Saturday, November 28, 2009

Port Lockroy

A few days ago we arrived at the Antarctic Peninsula.  Yesterday we got up at 4am to watch a scenic transition from open water to mountainous straits.  First we passed through Gerlache Strait.  It was quite foggy and dim, but still nice to see land.  Gerlache Strait transitions into Neumayer Channel, which was much more scenic with mountains on both sides.  The sea is filled with icebergs, while lots of whales and penguins are jumping about.  Once through Neumayer Channel we arrived at Port Lockroy at about 8am. The sun is shining and the weather is perfect for a day ashore.  Port Lockroy is a former British station, which is now a tourist attraction operated by the UK Antarctic Heritage Trust.  With just one building serving as a museum, gift shop, and as housing quarters, there isn’t much space for the four people that live there. 

We spent yesterday morning and afternoon ashore at Port Lockroy unloading two cargo containers filled with wood, steel, doors, and windows for a new housing building.  We formed a “bucket-brigade” line of about 25 people, along the rocky shore from the container on the shuttle boat to the snowy hill leading to the “hut” known as Port Lockroy.  After spending hours and hours of passing building materials down the line and then carrying them up a hill…. it is very clear that building something in the Antarctic is not an easy task!  Although it was a day filled with hard work, it was quite nice to have my feet on dry (okay, snowy) land again!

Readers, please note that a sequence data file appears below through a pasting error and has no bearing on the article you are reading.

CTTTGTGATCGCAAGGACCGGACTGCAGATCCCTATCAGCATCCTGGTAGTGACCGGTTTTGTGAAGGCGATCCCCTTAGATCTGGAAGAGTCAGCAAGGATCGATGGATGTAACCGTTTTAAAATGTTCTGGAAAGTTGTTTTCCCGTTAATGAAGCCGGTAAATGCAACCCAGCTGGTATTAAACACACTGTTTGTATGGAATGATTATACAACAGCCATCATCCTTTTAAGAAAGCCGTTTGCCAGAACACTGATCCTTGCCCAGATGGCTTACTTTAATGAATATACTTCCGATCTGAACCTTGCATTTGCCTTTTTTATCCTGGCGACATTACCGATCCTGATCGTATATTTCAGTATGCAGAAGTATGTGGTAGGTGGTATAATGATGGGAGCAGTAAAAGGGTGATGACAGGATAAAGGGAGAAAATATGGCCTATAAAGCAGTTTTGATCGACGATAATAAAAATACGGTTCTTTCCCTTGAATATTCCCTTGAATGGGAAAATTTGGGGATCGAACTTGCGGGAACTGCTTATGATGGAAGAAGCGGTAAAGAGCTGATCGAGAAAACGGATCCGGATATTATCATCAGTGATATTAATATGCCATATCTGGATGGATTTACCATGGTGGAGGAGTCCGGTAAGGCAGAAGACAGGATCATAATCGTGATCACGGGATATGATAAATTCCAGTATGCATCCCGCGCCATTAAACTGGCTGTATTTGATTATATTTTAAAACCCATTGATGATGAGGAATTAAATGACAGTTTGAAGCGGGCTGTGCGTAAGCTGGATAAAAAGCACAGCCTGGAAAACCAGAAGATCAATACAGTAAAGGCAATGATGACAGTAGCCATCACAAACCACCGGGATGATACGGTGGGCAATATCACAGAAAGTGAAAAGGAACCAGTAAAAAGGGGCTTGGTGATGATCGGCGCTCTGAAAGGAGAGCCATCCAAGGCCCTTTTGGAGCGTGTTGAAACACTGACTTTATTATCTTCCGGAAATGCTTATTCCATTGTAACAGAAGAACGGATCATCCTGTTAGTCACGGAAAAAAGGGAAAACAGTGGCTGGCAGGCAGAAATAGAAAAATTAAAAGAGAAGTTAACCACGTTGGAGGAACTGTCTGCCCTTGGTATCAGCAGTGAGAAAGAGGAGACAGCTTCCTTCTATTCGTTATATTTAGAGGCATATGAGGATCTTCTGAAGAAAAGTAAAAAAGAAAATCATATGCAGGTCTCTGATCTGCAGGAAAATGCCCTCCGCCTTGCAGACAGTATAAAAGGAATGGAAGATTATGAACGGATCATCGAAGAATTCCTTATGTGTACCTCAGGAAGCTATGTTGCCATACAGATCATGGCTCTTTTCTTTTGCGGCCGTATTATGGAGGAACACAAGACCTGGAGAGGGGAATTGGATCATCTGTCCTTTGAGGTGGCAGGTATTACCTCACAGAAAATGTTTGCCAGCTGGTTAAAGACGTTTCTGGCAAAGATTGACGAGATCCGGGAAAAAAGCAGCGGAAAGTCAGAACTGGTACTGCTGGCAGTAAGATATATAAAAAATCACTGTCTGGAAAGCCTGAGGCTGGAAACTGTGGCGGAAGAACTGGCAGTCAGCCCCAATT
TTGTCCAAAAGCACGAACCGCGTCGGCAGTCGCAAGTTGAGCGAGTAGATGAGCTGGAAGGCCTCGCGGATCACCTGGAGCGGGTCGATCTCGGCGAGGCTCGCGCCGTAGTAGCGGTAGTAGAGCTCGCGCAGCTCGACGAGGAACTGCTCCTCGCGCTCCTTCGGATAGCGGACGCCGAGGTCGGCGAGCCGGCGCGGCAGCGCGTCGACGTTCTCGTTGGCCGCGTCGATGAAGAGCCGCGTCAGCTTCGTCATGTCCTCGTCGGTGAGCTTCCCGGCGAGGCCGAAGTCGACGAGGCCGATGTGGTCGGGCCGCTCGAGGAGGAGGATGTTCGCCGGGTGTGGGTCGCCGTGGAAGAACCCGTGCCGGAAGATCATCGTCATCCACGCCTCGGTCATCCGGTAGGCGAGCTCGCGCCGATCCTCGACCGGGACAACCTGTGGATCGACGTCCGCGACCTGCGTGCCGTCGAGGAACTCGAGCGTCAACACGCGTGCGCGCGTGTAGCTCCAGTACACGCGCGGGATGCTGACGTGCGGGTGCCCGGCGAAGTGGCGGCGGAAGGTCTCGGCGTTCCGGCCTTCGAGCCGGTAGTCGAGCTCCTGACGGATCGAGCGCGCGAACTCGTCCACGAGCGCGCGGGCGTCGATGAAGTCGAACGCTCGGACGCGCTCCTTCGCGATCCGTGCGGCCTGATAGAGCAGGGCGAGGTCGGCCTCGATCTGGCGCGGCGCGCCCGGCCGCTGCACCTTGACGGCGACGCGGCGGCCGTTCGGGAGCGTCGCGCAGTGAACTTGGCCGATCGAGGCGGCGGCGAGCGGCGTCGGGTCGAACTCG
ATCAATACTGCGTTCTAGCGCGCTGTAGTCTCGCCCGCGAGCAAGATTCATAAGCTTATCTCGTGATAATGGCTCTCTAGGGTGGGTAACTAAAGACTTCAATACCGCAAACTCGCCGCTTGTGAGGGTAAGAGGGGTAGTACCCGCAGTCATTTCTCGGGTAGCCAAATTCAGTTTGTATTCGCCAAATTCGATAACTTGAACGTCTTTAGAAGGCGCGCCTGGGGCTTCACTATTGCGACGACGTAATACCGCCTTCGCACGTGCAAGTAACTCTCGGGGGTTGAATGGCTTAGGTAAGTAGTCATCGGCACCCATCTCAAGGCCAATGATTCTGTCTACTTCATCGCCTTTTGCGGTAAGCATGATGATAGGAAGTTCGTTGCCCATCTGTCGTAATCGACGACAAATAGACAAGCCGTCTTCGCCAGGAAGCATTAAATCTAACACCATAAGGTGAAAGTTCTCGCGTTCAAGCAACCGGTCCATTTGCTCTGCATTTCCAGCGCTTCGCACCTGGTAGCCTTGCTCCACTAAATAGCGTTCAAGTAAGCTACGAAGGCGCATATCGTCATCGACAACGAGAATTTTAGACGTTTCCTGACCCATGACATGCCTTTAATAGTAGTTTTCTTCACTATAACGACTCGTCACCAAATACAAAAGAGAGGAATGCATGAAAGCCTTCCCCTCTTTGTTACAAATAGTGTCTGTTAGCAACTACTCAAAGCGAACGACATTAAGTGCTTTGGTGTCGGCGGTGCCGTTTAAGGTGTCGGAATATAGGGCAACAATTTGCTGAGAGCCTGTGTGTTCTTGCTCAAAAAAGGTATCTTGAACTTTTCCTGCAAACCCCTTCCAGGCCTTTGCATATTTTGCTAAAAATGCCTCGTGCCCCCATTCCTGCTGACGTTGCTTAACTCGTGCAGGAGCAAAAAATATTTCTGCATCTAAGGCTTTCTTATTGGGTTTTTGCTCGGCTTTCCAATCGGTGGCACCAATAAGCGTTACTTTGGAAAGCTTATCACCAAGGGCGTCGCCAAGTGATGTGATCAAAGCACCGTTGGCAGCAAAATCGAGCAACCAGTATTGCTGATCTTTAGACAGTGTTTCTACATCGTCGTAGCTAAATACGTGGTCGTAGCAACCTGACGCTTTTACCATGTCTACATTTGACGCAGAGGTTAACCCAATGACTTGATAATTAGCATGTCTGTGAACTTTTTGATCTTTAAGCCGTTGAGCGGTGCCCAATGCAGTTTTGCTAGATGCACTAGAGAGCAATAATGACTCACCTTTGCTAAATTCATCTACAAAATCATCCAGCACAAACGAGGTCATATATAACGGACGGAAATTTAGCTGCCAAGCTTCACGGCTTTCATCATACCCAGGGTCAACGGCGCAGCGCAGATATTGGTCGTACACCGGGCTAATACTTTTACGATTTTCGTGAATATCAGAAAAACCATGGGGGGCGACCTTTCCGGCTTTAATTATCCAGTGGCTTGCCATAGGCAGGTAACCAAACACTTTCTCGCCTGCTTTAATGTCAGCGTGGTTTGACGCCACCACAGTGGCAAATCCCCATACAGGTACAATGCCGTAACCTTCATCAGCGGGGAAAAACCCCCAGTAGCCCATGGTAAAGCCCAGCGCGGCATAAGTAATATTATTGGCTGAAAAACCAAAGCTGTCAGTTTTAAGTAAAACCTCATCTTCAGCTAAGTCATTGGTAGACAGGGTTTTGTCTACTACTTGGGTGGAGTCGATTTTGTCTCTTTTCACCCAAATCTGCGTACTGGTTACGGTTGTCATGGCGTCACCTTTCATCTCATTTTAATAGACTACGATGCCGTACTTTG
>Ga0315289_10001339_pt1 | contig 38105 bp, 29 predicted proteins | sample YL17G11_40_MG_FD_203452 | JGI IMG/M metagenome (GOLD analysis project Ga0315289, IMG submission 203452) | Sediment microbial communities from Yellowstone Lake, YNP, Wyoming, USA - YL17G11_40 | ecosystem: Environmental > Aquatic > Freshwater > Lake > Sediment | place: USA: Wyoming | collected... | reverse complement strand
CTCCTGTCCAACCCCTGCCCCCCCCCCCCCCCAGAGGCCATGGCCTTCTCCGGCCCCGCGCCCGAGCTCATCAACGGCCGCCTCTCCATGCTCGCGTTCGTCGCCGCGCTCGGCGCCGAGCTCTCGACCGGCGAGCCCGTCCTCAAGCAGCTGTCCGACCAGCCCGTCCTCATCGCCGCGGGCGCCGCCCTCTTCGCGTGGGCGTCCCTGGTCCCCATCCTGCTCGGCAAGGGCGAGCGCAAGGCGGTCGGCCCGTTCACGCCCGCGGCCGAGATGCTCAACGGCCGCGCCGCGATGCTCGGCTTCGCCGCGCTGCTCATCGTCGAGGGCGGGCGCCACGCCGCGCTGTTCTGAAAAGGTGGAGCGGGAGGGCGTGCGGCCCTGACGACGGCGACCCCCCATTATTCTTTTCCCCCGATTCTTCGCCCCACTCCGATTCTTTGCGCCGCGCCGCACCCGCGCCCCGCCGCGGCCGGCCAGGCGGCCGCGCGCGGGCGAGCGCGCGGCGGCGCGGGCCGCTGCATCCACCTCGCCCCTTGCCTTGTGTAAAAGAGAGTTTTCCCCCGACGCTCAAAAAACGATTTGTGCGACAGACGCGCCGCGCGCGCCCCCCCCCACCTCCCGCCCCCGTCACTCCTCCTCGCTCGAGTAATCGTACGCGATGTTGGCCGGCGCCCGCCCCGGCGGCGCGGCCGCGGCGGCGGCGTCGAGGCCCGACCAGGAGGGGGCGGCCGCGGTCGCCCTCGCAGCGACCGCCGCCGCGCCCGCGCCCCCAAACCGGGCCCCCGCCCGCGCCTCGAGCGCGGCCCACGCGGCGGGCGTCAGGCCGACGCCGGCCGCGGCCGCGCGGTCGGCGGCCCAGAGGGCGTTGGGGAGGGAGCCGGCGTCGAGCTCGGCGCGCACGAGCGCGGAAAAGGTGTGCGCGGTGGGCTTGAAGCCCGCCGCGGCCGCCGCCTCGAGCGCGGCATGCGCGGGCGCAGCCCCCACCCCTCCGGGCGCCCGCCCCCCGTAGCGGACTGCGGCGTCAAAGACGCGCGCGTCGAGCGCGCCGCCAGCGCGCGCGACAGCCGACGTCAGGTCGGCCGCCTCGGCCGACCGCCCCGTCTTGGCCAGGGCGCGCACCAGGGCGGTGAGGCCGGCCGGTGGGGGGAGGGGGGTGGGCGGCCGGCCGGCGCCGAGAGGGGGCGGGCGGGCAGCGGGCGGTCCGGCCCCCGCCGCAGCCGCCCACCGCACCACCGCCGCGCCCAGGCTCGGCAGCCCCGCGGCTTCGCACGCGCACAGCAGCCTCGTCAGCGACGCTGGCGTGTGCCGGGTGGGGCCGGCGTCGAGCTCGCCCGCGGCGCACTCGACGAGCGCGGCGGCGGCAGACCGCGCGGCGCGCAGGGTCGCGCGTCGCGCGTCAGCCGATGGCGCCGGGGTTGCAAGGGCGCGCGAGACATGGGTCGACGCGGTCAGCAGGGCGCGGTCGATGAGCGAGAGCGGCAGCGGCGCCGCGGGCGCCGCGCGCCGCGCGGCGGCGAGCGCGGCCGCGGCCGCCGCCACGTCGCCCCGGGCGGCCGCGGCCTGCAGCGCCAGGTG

Port Lockroy is also home to about 800 pairs of gentoo penguins.  After unloading and a picnic, there was plenty of time to wander among the penguins.  A midst the muddy penguin colony was a female elephant seal, Antarctic gulls, and brown skuas, waiting to steal a penguin egg.  The view from Port Lockroy is beautiful.  I could have spent all evening staring into the harbor watching the penguin’s porpoise and ice float by.  Sun-kissed and tired, we take the shuttle back to the ship. We then pulled up anchor and headed for Lemaire Channel. 

Lemaire Channel is about a 1600m wide gap between the mountains on the Antarctic Peninsula and is known for its scenic views.  As the sun is setting (although setting is a bit deceiving because it never really gets dark now), we get a glimpse of how gorgeous the Antarctic can be.  The sea is so calm you can see the reflection of the mountains in the water.  The channel is full of icebergs and pancake ice, creating an absolutely stunning view.  Pictures do not do the view justice.  So far, this is my favorite view!  Our destination for the night is Verdansky, a Ukrainian base in need of some repair on their weather equipment.  Tonight we leave Verdansky and head for Marguerite Bay and the heavily glaciated Adellaide Island, where Rothera is located.   

Our arrival at Rothera will be later than expected, due to stops along the way and delays because of ice, but when such delays include penguin excursions and scenic views, it’s hard to care about time.               

1 comment:

  1. I love reading about your adventures! I can't wait for the next installment! I love the pictures, too! We miss you!